His object was to avoid polarization. As he kept telling America, any government that simply overrides and destroys its domestic consensus to get deployments cannot in the end sustain those deployments. This caution would apply anywhere; it applies with special force to a land on the East-West faultline that is already playing host to the world's largest number of nuclear weapons per capita.
Washington already acknowledges this truism as it applies to Americans. After the citizens of sparsely populated Utah (17 people per square mile) rejected the MX, it is highly unlikely federal officials would ever attempt to introduce into the heavily populated New York-Washington-Philadelphia triangle even the number of nuclear warheads now deployed in Germany. There are already 4,000 warheads in Germany, which has a population density of 640 per square mile.
Yet when this same political caution manifested itself in West Germany, Washington feared that it signaled a weakening commitment to the Western alliance.
After the Soviet invasion of Afghanistan, West Germany was more ready to go along with parts of the stiff US response than some other European countries were. (Bonn, unlike London and Paris, boycotted the Moscow Olympics.
Bonn put great store in a united West European foreign policy, however, and it subordinated public support of the US to behind-the-scenes consensus-building of a firm joint European statement that the Soviet invasion was unacceptable.
At the same time, Bonn did have reservations about America's response. It thought that economic embargoes are historically ineffective in peacetime and should be reserved for emergency prewar acts (or at least specific levers toward concrete policy goals) rather than wasted as an unfocused gesture of anger. It thought that East-West dialogue was especially urgent in times of crisis, and that it was folly for the Americans to refuse to speak with the Russians at high level.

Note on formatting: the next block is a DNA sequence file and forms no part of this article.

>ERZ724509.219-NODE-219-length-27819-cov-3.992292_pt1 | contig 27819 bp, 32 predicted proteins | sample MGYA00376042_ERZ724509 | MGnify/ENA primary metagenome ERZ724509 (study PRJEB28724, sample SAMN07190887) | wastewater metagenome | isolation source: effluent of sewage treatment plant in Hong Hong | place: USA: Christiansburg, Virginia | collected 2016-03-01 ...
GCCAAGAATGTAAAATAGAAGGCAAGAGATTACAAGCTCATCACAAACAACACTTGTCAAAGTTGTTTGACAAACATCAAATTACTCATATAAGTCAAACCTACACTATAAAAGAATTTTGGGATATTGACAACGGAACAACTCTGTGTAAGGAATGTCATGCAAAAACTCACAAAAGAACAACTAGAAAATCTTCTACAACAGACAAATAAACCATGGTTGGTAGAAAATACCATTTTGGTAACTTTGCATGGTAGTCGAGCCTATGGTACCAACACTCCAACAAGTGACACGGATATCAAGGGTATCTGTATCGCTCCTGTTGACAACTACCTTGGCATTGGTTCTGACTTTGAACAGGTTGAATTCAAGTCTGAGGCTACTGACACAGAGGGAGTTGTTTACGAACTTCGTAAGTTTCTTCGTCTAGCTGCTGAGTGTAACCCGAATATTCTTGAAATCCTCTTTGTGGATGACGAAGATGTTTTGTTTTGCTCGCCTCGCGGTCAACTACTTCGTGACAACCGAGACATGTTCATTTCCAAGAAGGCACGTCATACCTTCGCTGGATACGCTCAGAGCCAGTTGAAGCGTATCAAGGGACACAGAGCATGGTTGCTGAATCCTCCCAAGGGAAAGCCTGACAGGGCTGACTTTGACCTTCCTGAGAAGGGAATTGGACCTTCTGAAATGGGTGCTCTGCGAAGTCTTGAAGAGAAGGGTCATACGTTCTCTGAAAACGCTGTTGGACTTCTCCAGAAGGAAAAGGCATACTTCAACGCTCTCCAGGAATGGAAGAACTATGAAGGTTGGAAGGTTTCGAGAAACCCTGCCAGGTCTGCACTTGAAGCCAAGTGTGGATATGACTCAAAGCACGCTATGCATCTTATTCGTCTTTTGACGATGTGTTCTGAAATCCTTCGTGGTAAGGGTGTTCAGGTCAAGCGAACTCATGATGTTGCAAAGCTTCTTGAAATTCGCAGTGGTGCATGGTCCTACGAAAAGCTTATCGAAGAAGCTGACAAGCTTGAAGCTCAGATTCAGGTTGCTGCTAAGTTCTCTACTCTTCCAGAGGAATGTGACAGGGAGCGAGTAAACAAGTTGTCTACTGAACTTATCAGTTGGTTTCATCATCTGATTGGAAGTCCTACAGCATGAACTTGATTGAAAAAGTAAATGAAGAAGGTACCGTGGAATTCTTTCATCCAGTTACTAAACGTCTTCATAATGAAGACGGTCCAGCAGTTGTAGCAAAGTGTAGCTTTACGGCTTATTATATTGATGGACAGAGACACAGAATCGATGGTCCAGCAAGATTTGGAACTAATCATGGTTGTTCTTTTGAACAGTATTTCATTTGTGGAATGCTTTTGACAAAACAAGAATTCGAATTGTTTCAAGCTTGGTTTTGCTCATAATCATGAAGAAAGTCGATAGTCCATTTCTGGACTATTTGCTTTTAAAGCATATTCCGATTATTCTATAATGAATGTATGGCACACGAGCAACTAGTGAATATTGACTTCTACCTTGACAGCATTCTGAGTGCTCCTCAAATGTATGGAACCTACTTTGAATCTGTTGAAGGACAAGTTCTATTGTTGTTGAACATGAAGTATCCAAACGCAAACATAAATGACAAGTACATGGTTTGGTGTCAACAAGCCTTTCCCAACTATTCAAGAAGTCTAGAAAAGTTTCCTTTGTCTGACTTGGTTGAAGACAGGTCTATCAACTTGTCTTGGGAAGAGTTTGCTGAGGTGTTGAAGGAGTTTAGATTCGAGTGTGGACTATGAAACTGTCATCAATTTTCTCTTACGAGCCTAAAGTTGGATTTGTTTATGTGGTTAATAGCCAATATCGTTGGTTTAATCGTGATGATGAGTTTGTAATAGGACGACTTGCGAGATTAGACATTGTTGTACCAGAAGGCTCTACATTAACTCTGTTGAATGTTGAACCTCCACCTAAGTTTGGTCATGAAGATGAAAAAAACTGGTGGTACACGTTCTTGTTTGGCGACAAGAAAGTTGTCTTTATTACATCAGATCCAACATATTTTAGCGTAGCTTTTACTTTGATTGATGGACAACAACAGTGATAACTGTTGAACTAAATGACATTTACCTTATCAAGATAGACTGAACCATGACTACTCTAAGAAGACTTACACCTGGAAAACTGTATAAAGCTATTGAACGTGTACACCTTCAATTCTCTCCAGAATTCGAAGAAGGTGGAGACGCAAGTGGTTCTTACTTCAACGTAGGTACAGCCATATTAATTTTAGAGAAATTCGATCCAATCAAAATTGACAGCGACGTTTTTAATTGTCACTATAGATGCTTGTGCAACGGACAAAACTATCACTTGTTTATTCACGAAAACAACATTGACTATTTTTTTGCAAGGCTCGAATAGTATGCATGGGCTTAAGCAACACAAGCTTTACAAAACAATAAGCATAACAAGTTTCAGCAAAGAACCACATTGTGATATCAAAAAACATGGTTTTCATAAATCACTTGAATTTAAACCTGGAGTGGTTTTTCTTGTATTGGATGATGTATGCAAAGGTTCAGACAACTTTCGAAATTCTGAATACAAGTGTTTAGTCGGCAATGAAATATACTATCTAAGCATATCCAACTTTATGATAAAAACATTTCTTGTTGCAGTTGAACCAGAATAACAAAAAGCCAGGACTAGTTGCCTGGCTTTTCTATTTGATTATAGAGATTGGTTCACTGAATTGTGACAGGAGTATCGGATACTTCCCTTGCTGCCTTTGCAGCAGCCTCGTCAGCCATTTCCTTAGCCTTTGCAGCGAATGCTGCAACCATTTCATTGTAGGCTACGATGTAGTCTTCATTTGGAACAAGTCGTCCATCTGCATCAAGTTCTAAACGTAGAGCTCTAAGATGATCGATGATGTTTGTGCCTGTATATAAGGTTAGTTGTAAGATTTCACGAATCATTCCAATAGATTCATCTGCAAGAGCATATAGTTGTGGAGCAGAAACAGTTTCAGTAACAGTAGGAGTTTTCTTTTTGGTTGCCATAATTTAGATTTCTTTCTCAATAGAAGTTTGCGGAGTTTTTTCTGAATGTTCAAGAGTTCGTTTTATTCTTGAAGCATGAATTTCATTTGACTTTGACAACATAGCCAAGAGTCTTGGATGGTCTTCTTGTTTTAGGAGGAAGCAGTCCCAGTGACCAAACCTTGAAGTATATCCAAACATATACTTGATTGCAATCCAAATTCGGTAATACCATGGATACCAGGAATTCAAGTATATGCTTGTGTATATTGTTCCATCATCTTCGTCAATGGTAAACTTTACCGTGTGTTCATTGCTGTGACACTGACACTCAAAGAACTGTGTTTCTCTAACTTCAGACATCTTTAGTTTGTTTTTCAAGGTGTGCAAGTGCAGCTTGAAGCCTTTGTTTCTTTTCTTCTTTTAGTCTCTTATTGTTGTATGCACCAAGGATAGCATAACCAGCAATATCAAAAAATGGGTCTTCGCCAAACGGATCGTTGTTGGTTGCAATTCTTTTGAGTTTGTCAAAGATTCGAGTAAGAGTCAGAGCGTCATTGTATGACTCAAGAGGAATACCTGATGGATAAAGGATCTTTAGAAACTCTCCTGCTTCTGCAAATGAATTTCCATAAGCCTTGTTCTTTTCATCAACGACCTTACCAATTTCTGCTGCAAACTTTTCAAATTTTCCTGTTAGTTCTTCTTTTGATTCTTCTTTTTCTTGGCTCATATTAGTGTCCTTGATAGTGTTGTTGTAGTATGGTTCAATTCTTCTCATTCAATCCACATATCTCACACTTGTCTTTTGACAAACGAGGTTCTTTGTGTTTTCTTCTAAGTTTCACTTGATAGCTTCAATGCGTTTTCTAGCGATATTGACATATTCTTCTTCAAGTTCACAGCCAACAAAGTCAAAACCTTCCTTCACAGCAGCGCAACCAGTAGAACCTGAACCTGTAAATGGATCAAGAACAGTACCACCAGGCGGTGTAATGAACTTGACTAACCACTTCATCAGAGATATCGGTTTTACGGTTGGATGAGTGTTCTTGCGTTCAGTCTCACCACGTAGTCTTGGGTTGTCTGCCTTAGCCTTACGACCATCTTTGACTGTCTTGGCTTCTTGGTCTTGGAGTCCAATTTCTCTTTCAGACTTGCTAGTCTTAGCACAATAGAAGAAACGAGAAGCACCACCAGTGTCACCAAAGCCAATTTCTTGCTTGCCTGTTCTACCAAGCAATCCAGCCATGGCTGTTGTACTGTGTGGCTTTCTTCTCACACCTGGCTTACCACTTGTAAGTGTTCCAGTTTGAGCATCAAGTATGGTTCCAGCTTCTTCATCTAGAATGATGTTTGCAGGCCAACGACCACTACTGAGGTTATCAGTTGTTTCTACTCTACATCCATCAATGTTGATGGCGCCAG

Bonn worried as well about the vehemence of the latest pendulum swing in the US from overoptimistic hopes for detente in the '70s (when Europe continued with steady defense increases, while US defense spending dropped) to America's categorical new condemnation of detente as a Soviet fraud.
It feared from the rhetoric and actions accompanying creation of the Rapid Deployment Force that Washington was now seeking military solutions for political problems in the volatile Mideast, drawing down European forces in the process.
To an America that was still reeling from Iran's hostage-taking of Americans, the European and especially West German attitude smacked of complacency or worse toward Soviet aggression. Washington officials charged the Europeans with caring more about export orders to the Soviet Union than about civilized international behavior.
Washington columnists accused the Europeans of maneuvering for a ''divisible detente'' that would blithely preserve ''business as usual'' in Europe while leaving America alone to police the rest of the globe against Soviet expansionism.